WARD v. COOK et al.

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WARD v. COOK et al.
1931 OK 575
3 P.2d 728
152 Okla. 234
Case Number: 20415
Decided: 09/29/1931
Supreme Court of Oklahoma

WARD
v.
COOK et al.

Syllabus

¶0 1. Descent and Distribution--Spouse as Forced Heir--Statute.
"Under section 11224, C. O. S. 1921, the husband and wife, while married, each become the forced heir of the other to the extent of one-third of the property owned by the other, which interest cannot be bequeathed by the owner from such heir." Scott v. Scott, 131 Okla. 144, 268 P. 245.
2. Judgment--Decree of Distribution--Collateral Attack.
A collateral attack on a decree of distribution and a will void on their respective faces may prevail.
3. Same--Conclusiveness of Decree--Rights of Surviving Spouse in Homestead.
"A decree of distribution made in the winding up of an estate is conclusive as to the matters properly before the county court and involved in such hearing; that is, the determination of who the legatees, devisees and heirs to the estate are and their respective interests therein, but is not conclusive as to the right to the possession of real estate belonging to such estate, and does not preclude the surviving spouse of the decedent from asserting the right to possess and occupy the homestead." Pennington v. Woodner-McGaugh, 54 Okla. 110, 153 P. 875.

Appeal from District Court, McClain County; Tom P. Pace, Judge.

Action by Gena Ward against Mary Cook and John L. Abernathy. After appeal was taken, death of John L. Abernathy was suggested. From the judgment, plaintiff appeals. Affirmed in part and reversed and rendered in part.

R. E. Bowling and C. H. Bowie, for plaintiff in error.
Blanton, Osborn & Curtis, for defendants in error.

RILEY, J.

¶1 Gena Cook, was the wife of William Nye Cook, who died March 12, 1917, and left surviving him the said wife and an infant son and his mother, Mary Cook. Deceased's estate consisted of 240 acres of land valued at $ 5,000. By will the deceased tentatively bequeathed to his wife $ 100, and tentatively bequeathed to his infant son 40 acres of land located in McClain county. All other residue of the estate, without restriction, was left by the terms of the will to the deceased's mother, whom he appointed as executrix without bond.

¶2 The surviving wife successfully contested the will in county and district courts of McClain county on the ground of undue influence, but on appeal it was adjudged that the will should be admitted to probate. In re Cook's Estate, 71 Okla. 94, 175 P. 507. Letters of administration were issued to Mary Cook, and on February 19, 1927, an order of distribution was entered in accord with the provisions of the will, wherein it was adjudged that deceased's sole and only heirs were his wife, Mrs. Gena Cook, and his son, William Paul Cook, and wherein it was found that Gena Cook had contested the execution of the will, and that, under the terms and restrictions contained in the will, the said surviving wife and infant son should take nothing, but that said Mary Cook was the only devisee, and that she was entitled to all of said estate, both real and personal.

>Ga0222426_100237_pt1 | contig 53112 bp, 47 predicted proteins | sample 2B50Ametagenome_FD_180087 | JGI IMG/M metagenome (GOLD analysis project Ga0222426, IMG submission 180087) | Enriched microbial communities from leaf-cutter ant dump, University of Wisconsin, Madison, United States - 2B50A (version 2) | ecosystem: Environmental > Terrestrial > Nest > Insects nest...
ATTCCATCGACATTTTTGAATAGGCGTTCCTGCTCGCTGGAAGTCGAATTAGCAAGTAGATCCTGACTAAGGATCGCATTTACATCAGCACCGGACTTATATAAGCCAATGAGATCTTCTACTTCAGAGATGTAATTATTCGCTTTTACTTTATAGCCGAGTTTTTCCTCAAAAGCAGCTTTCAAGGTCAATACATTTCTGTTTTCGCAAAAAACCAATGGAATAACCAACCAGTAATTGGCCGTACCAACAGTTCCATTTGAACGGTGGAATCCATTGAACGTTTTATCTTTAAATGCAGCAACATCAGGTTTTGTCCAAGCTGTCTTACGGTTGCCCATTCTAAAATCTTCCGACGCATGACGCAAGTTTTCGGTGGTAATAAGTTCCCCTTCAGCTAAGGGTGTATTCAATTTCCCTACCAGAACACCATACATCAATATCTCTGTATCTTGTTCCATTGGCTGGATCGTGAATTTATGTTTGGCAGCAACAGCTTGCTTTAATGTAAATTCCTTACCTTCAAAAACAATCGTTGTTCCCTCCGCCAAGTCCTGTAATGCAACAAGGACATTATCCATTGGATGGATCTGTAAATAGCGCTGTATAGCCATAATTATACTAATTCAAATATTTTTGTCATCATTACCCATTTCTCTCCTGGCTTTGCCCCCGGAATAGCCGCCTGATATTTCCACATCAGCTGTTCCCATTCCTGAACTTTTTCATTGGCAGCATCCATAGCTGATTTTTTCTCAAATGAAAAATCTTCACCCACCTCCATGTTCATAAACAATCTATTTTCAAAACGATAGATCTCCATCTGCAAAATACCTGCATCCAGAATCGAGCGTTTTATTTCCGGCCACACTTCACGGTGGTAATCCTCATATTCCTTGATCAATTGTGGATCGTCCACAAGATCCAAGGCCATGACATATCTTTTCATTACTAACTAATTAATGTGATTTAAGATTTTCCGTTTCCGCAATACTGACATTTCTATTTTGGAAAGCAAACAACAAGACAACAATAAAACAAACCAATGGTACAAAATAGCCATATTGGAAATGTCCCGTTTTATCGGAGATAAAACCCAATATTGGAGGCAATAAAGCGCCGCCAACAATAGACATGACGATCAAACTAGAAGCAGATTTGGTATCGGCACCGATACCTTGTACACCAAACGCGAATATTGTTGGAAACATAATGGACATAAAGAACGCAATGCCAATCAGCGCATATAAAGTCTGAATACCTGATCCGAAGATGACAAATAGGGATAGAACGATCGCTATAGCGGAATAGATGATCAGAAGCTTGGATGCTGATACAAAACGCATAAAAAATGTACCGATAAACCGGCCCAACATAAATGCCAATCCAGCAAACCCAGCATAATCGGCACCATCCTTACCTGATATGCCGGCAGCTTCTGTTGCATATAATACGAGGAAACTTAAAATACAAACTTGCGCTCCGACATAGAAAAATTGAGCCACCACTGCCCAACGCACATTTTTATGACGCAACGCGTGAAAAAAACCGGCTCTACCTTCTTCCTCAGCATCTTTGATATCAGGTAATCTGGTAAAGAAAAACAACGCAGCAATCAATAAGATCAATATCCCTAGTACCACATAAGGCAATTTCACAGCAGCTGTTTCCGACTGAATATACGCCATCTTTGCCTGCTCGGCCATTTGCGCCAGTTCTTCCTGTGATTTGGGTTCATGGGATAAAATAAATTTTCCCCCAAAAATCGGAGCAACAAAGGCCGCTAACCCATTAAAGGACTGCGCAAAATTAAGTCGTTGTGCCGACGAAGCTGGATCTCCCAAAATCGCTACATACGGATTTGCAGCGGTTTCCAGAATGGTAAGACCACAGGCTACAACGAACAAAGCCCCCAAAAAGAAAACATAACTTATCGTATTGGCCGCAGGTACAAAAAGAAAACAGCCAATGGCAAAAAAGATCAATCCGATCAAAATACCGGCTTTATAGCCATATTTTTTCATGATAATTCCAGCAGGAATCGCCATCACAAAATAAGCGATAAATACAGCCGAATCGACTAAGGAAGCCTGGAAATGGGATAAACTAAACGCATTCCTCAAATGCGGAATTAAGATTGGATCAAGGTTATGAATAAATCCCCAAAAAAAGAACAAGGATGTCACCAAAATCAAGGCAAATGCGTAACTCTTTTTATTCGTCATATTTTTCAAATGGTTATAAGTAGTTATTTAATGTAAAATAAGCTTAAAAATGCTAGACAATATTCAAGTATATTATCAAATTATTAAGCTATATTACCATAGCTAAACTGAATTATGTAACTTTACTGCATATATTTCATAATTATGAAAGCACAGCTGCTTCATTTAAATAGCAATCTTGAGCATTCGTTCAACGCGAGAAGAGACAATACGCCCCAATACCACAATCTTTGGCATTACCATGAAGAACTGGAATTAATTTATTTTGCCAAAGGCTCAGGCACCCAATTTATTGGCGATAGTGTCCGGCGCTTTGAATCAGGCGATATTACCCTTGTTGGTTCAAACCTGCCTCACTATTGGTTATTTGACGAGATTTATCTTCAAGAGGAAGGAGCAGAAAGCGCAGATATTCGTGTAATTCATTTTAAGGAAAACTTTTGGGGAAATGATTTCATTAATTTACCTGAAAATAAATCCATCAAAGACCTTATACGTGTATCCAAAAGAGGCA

¶3 On July 18, 1927, Gena Ward instituted the instant action in the district court of McClain county to recover an interest in the estate by reason of her relationship and to establish and recover possession of a homestead consisting of 160 acres of the land involved. The trial court sustained objections to the introduction of evidence relative to the interest of plaintiff in the land, but submitted the cause to a jury as to the issue concerning the homestead. The jury returned a verdict in favor of plaintiff as to the homestead, and judgment was rendered accordingly. Both plaintiff and defendants have perfected their appeals. The plaintiff below, Gena Ward, seeks to sustain the judgment setting aside the homestead to her and to reverse the judgment against her concerning her alleged interest in the estate as a forced heir at law. The defendants seek to sustain the judgment denying recovery of the wife's interest in the estate as a forced heir at law, and to reverse that part of the judgment setting aside the homestead to the surviving spouse. The theory of defendants is that the action of plaintiff constitutes a collateral attack upon the decree of distribution entered in the probate proceedings of the said county court, both as to an interest in the estate as a forced heir at law and as to the homestead interest. Whereas, the surviving wife contends that the will of deceased was void as to her; that the decree of distribution based thereon is void and that she is entitled to assert her right and interest in a court of equity.

¶4 Section 11224, C. O. S. 1921, as amended by S. L. 1925, p. 30, provides in part:

"* * * But no spouse shall bequeath away from the other so much of the estate of the testator that the other spouse would receive less in value than would be obtained through succession by law. * * *"

¶5 Prior to the amendment and at the time the interest in these lands vested in the surviving heirs of deceased by reason of the death of the testator, the statute read:

"No man while married shall bequeath more than two-thirds of his property away from his wife, nor shall any woman while married bequeath more than two-thirds of her property away from her husband."